Second, he described developmental changes in the molecular makeup of pyramidal neuron axon initial segments (AIS) that receive input from chandelier cell interneurons. Ankyrin G, an AIS protein needed for ion channel functioning, is reduced selectively in cortical layers 2 and 3 in schizophrenia relative to both healthy subjects and patients with major depression. In monkeys ankyrin G levels decline during early development and then stabilize, while other AIS proteins such as gephyrin do not decline until adolescence. AIS components, and hence chandelier cell synaptic neurotransmission, therefore show complex developmental dynamics, with periods of rapid change during the early postnatal period and again during adolescence. These dynamics could potentially contribute to protracted maturation of DLPFC-dependent behaviors and to schizophrenia pathophysiology.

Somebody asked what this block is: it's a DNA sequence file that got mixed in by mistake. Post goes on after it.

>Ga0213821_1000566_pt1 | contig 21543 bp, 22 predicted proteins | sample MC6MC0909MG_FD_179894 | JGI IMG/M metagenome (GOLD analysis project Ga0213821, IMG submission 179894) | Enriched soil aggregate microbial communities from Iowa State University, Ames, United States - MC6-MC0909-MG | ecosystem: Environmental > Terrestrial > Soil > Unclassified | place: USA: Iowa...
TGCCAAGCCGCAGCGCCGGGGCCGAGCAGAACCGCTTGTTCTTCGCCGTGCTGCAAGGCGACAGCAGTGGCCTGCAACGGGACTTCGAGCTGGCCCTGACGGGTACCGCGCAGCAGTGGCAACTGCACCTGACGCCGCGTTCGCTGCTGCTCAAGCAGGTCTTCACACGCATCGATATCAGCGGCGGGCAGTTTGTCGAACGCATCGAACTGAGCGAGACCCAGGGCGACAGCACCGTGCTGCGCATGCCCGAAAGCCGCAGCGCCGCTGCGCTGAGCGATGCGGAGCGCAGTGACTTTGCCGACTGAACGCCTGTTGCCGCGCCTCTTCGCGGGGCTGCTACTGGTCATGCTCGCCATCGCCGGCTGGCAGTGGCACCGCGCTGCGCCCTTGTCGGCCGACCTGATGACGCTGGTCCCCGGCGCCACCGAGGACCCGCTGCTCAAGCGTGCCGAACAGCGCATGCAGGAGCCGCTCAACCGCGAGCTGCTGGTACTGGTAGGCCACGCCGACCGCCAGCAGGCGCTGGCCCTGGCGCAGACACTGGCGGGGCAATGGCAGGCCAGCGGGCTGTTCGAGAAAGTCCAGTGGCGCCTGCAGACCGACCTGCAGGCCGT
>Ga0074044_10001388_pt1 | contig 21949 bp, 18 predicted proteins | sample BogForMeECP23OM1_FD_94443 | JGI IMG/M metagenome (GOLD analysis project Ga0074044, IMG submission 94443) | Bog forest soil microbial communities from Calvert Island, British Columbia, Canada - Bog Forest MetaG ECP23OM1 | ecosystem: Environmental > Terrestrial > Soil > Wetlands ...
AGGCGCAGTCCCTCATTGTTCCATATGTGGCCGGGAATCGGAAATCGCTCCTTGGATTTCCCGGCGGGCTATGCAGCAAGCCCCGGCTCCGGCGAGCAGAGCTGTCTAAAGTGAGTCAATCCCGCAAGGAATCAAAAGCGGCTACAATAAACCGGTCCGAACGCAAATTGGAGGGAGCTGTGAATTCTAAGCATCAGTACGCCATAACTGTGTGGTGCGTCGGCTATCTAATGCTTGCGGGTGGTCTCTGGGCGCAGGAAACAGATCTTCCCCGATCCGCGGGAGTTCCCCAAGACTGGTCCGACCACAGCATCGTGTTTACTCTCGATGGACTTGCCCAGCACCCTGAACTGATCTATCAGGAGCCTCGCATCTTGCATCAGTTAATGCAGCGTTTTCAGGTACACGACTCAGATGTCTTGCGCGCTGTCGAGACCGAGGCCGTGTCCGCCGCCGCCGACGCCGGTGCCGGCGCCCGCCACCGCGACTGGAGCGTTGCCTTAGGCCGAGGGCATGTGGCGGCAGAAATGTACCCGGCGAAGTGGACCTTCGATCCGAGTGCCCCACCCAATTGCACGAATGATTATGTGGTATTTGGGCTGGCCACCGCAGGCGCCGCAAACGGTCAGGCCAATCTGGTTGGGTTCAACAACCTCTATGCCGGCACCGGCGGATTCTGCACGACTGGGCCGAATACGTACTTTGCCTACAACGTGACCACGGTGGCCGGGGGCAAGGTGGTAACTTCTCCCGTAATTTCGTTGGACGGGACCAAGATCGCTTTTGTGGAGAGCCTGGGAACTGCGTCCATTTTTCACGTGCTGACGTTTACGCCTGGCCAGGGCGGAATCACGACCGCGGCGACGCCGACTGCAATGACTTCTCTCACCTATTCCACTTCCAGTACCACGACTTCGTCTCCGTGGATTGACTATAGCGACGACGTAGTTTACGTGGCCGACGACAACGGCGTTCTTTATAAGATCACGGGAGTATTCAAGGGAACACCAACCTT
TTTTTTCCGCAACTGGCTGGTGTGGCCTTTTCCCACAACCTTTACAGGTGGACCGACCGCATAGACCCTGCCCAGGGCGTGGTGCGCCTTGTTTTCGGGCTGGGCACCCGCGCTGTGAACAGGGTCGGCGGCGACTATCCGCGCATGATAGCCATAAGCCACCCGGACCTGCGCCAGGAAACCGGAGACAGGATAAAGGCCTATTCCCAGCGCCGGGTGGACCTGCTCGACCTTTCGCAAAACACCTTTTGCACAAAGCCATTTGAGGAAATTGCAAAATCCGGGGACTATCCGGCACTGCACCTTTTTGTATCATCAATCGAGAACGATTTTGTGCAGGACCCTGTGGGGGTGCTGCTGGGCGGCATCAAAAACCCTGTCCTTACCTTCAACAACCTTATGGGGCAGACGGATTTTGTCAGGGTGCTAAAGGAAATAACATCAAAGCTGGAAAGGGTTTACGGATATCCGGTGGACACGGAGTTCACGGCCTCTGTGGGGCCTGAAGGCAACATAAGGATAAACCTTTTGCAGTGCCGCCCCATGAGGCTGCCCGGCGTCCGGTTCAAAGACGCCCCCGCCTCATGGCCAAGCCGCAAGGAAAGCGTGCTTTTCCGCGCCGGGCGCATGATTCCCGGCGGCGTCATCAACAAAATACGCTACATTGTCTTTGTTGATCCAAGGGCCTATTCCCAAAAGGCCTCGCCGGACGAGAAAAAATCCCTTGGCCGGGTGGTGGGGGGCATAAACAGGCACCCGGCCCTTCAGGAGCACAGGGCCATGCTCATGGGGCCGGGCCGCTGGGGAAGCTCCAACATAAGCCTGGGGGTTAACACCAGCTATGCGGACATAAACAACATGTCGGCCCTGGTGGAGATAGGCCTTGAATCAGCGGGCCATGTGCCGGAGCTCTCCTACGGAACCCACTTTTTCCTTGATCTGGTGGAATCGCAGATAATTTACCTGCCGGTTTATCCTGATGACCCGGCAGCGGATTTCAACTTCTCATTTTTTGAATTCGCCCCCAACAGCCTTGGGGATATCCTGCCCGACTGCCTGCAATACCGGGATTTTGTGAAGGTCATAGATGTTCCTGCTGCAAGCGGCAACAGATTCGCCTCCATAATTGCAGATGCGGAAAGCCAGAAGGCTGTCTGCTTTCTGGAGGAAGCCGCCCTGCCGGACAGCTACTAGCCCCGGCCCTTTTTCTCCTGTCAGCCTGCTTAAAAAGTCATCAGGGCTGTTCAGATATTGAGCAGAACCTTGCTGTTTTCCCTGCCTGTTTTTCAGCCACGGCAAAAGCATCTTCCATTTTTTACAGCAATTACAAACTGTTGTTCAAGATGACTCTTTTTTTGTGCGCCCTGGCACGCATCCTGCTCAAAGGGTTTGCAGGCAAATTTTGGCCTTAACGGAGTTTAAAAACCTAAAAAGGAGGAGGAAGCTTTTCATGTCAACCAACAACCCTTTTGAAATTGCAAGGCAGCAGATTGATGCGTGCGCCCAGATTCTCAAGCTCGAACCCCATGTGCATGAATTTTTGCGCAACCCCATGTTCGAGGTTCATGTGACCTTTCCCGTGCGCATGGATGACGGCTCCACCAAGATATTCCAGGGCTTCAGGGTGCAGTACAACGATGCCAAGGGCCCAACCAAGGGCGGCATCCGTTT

Third, Lewis reviewed reciprocal alterations in α1 and α2 subunits of GABA receptors. In monkeys, α1 mRNA and protein expression increases while α2 levels decrease over the course of development even into early adulthood. As α1-containing GABA receptors induce inhibitory postsynaptic currents with faster decay kinetics than those containing α2, IPSC kinetics should speed up over development. In schizophrenia, cortical α1 mRNA is decreased, while α2 mRNA is increased, suggesting the normal developmental change in this ratio may not proceed to completion in schizophrenia, potentially impairing GABA-dependent synaptic plasticity. Lewis concluded with the hopeful suggestion that preventative interventions for individuals at high risk for developing schizophrenia might be profitably directed at enhancing the normal developmental trajectories of the specific synapse types altered in the illness.